Dear Mr. Henshaw
|Illustrator||Paul O. Zelinsky|
|Media type||Print (Hardback & Paperback)|
|LC Class||PZ7.C5792 De 1983|
Dear Mr. Henshaw is a juvenile epistolary novel by Beverly Cleary which was awarded the Newbery Medal in 1984. Based on a 2007 online poll, the National Education Association named the book one of its "Teachers' Top 100 Books for Children."
Dear Mr. Henshaw begins with the book's main character, Leigh Botts, writing a letter to his favorite author, Boyd Henshaw. He continues to write him letters occasionally until the sixth grade when he is expected to write a letter to his favorite author. Naturally, he chooses to do it on Mr. Henshaw, and notes him a series of questions. He writes back with dumb responses and some questions for Leigh to answer. At first he is reluctant to reply to Mr. Henshaw, but his mother finds out and demands for his reply because the author answered his questions. Through his answers to Mr. Henshaw, Leigh's personal matters are revealed, such as his struggles with his parents' divorce, his complex relationship with his father, being the new kid in school, and a mysterious thief stealing his lunch. Later, Mr. Henshaw encourages Leigh to keep a diary of his thoughts and feelings, and the book then switches from a letter format to a diary, in which he writes to Mr. Pretend Henshaw.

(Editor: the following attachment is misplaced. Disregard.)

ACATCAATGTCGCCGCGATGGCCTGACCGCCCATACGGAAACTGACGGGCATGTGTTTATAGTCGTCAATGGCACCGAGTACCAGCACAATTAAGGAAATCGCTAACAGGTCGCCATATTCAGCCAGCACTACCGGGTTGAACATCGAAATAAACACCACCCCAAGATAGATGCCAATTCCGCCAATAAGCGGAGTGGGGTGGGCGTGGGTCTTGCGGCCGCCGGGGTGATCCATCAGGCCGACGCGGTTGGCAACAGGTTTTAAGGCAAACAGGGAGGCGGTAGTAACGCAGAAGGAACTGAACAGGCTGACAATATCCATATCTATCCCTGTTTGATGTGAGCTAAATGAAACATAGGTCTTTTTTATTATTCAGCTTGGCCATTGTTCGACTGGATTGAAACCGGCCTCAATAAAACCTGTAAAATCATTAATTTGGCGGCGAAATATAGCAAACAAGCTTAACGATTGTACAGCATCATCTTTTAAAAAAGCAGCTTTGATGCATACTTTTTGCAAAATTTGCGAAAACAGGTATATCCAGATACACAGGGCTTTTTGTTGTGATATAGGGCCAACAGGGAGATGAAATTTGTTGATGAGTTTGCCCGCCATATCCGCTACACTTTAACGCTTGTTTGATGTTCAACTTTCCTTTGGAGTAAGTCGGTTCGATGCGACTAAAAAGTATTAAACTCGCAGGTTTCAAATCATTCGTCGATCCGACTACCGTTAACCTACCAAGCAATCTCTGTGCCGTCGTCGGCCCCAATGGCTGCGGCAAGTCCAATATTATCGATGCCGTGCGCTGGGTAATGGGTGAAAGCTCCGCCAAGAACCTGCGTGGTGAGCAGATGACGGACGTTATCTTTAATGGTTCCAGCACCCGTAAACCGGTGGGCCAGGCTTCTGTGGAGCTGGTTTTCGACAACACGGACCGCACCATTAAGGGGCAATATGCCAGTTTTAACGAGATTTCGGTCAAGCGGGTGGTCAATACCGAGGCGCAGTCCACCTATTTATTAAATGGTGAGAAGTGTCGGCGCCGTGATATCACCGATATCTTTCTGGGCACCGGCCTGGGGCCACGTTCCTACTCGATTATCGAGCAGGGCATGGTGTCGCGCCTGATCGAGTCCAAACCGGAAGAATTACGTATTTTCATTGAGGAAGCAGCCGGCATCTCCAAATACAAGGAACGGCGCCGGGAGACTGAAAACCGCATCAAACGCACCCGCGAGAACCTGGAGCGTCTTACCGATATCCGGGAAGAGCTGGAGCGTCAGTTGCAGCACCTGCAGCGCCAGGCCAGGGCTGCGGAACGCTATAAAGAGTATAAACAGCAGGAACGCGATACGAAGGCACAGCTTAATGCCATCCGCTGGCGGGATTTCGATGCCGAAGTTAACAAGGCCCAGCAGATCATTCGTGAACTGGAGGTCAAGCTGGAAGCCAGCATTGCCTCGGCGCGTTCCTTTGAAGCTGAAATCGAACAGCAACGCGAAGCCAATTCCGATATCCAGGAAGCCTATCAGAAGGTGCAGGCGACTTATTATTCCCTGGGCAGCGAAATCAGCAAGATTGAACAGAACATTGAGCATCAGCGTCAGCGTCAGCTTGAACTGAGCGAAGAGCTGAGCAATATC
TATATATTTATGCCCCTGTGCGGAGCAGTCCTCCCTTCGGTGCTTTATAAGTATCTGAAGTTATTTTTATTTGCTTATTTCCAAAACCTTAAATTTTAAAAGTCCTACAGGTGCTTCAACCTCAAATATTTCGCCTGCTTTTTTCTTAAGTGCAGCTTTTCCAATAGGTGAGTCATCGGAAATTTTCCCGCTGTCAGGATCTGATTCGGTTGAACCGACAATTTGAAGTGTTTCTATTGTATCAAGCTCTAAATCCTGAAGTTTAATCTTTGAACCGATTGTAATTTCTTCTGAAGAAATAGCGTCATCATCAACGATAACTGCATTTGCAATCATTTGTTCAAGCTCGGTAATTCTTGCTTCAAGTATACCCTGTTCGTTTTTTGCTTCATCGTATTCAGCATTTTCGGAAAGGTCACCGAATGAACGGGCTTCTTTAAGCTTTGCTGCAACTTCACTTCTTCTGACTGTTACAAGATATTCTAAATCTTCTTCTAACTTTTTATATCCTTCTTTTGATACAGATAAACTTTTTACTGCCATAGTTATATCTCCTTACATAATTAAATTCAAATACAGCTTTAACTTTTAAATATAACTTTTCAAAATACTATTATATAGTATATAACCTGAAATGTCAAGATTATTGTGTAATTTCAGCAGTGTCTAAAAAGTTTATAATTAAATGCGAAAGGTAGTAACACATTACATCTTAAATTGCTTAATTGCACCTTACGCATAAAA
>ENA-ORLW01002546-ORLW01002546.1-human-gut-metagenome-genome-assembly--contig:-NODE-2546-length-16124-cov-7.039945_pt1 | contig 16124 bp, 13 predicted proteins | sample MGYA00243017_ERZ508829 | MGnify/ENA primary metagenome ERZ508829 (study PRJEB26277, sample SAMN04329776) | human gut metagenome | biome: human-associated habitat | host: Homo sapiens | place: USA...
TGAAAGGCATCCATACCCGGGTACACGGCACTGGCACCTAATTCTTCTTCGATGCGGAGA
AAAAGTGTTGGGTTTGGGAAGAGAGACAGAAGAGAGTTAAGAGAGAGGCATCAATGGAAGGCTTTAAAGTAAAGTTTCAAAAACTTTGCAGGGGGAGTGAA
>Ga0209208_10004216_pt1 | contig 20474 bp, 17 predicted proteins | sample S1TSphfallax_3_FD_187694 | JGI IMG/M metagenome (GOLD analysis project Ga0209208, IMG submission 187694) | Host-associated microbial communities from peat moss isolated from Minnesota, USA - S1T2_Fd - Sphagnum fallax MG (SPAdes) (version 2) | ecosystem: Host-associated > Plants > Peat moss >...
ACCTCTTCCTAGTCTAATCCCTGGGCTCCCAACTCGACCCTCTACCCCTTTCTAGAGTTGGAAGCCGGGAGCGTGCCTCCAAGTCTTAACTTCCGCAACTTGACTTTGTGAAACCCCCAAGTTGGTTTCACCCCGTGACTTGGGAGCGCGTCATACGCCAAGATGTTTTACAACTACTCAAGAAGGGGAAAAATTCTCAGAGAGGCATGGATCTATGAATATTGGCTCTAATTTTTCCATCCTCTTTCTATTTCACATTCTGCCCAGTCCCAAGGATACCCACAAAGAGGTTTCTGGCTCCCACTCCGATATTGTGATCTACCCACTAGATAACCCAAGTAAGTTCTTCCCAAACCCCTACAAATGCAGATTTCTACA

By writing to Mr. Henshaw, Leigh must learn to accept that there are parts of his life he can't change. For example, his parents will never remarry, people will continue to steal his lunch even though he has made an alarm for his lunch box, and that he can never rely on his father to be available when he is needed but he does pay support checks. He must deal with problems that many other children also have to cope with: feeling lonely because he is new in town, school assignments, etc.
|Newbery Medal recipient
The Hero and the Crown
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